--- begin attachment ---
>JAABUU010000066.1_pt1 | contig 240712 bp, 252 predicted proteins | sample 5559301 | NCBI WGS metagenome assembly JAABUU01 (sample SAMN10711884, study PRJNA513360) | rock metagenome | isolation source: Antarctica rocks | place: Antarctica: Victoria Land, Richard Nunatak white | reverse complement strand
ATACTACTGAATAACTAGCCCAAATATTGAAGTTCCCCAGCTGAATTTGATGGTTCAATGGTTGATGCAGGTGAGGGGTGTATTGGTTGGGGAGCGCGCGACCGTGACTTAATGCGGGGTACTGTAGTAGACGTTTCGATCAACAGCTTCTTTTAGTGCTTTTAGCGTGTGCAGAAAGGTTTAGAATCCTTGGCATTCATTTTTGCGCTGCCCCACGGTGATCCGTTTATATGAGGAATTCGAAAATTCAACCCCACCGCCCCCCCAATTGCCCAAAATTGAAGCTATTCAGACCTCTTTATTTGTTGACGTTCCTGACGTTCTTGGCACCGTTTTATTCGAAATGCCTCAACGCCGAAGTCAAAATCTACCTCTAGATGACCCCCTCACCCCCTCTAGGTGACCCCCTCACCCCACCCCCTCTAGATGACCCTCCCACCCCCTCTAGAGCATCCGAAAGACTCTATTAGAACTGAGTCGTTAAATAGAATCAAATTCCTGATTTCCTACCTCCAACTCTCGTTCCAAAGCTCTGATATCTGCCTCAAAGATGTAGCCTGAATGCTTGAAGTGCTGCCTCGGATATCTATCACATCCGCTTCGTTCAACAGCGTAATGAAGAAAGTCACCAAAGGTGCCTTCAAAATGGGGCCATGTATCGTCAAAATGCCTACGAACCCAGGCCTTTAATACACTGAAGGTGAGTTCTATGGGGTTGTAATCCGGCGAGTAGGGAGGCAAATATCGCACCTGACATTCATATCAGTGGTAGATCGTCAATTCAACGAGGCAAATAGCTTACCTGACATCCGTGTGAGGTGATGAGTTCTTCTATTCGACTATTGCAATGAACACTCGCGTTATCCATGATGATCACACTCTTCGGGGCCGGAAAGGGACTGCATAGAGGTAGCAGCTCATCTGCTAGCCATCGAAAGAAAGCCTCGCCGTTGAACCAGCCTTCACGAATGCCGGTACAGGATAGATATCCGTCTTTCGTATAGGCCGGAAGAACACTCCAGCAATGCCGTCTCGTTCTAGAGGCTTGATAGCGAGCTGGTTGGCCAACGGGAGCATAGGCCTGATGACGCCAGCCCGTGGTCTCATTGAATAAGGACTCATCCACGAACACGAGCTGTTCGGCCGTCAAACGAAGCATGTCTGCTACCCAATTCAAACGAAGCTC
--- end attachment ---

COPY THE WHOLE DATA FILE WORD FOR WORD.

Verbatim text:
>JAABUU010000066.1_pt1 | contig 240712 bp, 252 predicted proteins | sample 5559301 | NCBI WGS metagenome assembly JAABUU01 (sample SAMN10711884, study PRJNA513360) | rock metagenome | isolation source: Antarctica rocks | place: Antarctica: Victoria Land, Richard Nunatak white | reverse complement strand
ATACTACTGAATAACTAGCCCAAATATTGAAGTTCCCCAGCTGAATTTGATGGTTCAATGGTTGATGCAGGTGAGGGGTGTATTGGTTGGGGAGCGCGCGACCGTGACTTAATGCGGGGTACTGTAGTAGACGTTTCGATCAACAGCTTCTTTTAGTGCTTTTAGCGTGTGCAGAAAGGTTTAGAATCCTTGGCATTCATTTTTGCGCTGCCCCACGGTGATCCGTTTATATGAGGAATTCGAAAATTCAACCCCACCGCCCCCCCAATTGCCCAAAATTGAAGCTATTCAGACCTCTTTATTTGTTGACGTTCCTGACGTTCTTGGCACCGTTTTATTCGAAATGCCTCAACGCCGAAGTCAAAATCTACCTCTAGATGACCCCCTCACCCCCTCTAGGTGACCCCCTCACCCCACCCCCTCTAGATGACCCTCCCACCCCCTCTAGAGCATCCGAAAGACTCTATTAGAACTGAGTCGTTAAATAGAATCAAATTCCTGATTTCCTACCTCCAACTCTCGTTCCAAAGCTCTGATATCTGCCTCAAAGATGTAGCCTGAATGCTTGAAGTGCTGCCTCGGATATCTATCACATCCGCTTCGTTCAACAGCGTAATGAAGAAAGTCACCAAAGGTGCCTTCAAAATGGGGCCATGTATCGTCAAAATGCCTACGAACCCAGGCCTTTAATACACTGAAGGTGAGTTCTATGGGGTTGTAATCCGGCGAGTAGGGAGGCAAATATCGCACCTGACATTCATATCAGTGGTAGATCGTCAATTCAACGAGGCAAATAGCTTACCTGACATCCGTGTGAGGTGATGAGTTCTTCTATTCGACTATTGCAATGAACACTCGCGTTATCCATGATGATCACACTCTTCGGGGCCGGAAAGGGACTGCATAGAGGTAGCAGCTCATCTGCTAGCCATCGAAAGAAAGCCTCGCCGTTGAACCAGCCTTCACGAATGCCGGTACAGGATAGATATCCGTCTTTCGTATAGGCCGGAAGAACACTCCAGCAATGCCGTCTCGTTCTAGAGGCTTGATAGCGAGCTGGTTGGCCAACGGGAGCATAGGCCTGATGACGCCAGCCCGTGGTCTCATTGAATAAGGACTCATCCACGAACACGAGCTGTTCGGCCGTCAAACGAAGCATGTCTGCTACCCAATTCAAACGAAGCTC